July 13, 2020by Reverend Dan on July 13, 2020
“So, I will come to put you on trial. I will be quick to testify against sorcerers, adulterers and perjurers, against those who defraud laborers of their wages, who oppress the widows and the orphans, and deprive the foreigners among you of justice, but do not fear me,” says the Lord Almighty.”
I was reading about biblical archaeology recently (I know . . . GEEK!). These archeologists are the ones who dig around looking for artifacts that can help tell what civilization was like during biblical times. They’ve found over time that when they dug down into the ruins of ancient Israel, and you aligned what was found with the time period in the bible, an interesting thing revealed itself.
There were periods when the houses in a town or city were more or less the same size and had pretty much the same contents. This reflected that during these times here was relative equality among the people. And when they lined that period up to the Biblical era in which it existed, the Hebrew prophets were silent. They had very little to say.
But the archaeologist’s diggings also uncovered remnants of immense houses with tiny little hovels all around them. And the objects in those places showed great economic disparities among the people for that time period. And interestingly enough, it’s during those times that the prophets are the most outspoken especially regarding the neglect of the poor.
Now, I’m not saying wealth is a bad thing. It’s not. Anyone who tells you that doesn’t know the Bible. Remember in Ecclesiastes it says that it is God who gives people the power to achieve and enjoy wealth. God is not against wealth. All He asks is that those with help those without.
Today we call that social justice. We’ve heard a lot about racial justice on the news lately, and rightly so. It’s an issue that’s long overdue in being addressed and one we as a society haven’t quite figured out and gotten our arms around yet. And very often the issues of social justice and racial justice overlap. So, for the next few days, I simply want to point out a few biblical principles regarding the two.
In today’s scripture regarding social justice, what God is saying through Malachi is, “We can’t ignore the needy and look out for only ourselves. We’re called to be stewards of justice, so that means we need to remember the poor and the powerless. It’s our job to care for the little, and the least, and the last, and the lost.”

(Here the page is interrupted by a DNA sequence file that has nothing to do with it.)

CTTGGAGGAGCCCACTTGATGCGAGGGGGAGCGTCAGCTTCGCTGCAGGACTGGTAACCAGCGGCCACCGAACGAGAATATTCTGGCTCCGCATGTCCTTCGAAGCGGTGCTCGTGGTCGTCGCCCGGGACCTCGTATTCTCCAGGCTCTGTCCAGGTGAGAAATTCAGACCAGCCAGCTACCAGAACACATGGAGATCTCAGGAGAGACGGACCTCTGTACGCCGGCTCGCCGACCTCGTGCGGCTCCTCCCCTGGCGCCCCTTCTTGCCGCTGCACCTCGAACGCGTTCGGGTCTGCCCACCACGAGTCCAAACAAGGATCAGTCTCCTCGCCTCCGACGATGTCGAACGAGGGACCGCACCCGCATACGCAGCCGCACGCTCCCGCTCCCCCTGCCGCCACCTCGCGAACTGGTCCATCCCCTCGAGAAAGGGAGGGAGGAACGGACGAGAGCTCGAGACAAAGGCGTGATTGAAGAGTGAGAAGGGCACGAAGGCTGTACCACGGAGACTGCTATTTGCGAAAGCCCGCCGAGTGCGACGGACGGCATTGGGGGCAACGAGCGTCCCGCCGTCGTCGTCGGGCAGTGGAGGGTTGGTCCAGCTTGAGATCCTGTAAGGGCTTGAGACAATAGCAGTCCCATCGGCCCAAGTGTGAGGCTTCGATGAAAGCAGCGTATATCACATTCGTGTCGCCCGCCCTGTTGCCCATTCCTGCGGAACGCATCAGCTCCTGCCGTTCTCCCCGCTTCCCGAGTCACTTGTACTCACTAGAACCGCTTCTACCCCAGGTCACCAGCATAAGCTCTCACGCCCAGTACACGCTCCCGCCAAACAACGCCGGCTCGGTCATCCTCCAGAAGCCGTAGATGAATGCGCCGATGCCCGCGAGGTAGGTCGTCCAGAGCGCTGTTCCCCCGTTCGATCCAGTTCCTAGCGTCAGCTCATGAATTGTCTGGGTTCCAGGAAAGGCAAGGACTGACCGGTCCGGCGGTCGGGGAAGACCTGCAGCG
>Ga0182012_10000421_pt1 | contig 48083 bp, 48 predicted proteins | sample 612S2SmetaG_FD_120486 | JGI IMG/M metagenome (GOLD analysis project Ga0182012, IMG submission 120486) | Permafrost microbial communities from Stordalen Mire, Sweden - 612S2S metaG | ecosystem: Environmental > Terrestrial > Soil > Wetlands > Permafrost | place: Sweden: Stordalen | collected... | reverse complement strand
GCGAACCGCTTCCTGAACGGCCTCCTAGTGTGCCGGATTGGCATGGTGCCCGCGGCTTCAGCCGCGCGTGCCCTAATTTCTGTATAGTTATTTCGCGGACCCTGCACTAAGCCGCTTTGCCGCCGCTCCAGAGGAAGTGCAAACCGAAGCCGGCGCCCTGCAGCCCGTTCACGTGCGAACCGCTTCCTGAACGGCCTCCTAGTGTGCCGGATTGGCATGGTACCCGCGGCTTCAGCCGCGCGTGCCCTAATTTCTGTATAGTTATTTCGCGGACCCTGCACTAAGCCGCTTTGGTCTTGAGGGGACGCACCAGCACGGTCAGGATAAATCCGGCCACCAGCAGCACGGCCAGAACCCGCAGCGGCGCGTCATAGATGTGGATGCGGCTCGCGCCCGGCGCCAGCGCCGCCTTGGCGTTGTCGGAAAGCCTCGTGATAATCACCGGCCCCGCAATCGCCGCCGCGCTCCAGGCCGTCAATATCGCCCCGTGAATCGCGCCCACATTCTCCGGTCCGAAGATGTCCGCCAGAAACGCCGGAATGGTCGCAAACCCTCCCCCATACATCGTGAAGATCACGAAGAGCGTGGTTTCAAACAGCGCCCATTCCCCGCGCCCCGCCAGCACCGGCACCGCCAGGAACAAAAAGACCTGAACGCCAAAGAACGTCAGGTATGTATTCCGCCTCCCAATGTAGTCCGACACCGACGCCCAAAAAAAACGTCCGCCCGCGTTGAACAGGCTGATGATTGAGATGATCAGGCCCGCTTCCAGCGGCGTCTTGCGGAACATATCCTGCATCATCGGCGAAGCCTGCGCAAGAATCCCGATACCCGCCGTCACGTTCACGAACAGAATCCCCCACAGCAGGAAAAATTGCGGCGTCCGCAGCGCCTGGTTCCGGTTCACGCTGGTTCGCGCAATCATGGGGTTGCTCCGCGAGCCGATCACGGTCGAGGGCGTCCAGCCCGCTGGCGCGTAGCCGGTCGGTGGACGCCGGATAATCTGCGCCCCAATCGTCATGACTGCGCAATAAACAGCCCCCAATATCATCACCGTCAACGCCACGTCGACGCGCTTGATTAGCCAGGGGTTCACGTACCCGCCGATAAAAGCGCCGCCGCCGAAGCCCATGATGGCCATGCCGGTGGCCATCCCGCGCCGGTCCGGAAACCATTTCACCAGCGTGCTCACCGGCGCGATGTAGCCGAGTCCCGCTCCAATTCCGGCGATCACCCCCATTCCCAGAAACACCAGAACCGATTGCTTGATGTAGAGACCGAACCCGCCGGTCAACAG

Can you imagine?
- God’s people oppressing hired workers. Forcing them to live below the poverty line or to try and survive on minimum wage?
- God’s people forgetting widows and orphans. Neglecting the people who live on the street?
- People in the richest county in the world having to beg for food.
- God’s people rejecting foreigners. Looking down on those from different places, avoiding those who can’t speak the language or do so with a thick accent, making fun of people who look different and have different customs from another culture?
The reality is that it happens every day. Someone once said the church has become more concerned with “just us” than with “justice”; that the temptation is always there for God’s people to sequester themselves and put themselves and their wants and their needs and their desires first. Recent statistics support this, showing that many churches spend more money on its buildings and ground maintenance than on missions and outreach. Ouch.
I hope that the devotionals of the next few days will help to open our eyes to the opportunities that are all around us to reach out in Jesus’ name and help others. I also hope they help us to remember that we are truly fortunate with all we have. But mostly I hope they help us to remember that because we are in the position to do so, we are called by scripture to help those in need.
“Father, Open our eyes and our hearts. In Jesus’ name, AMEN.”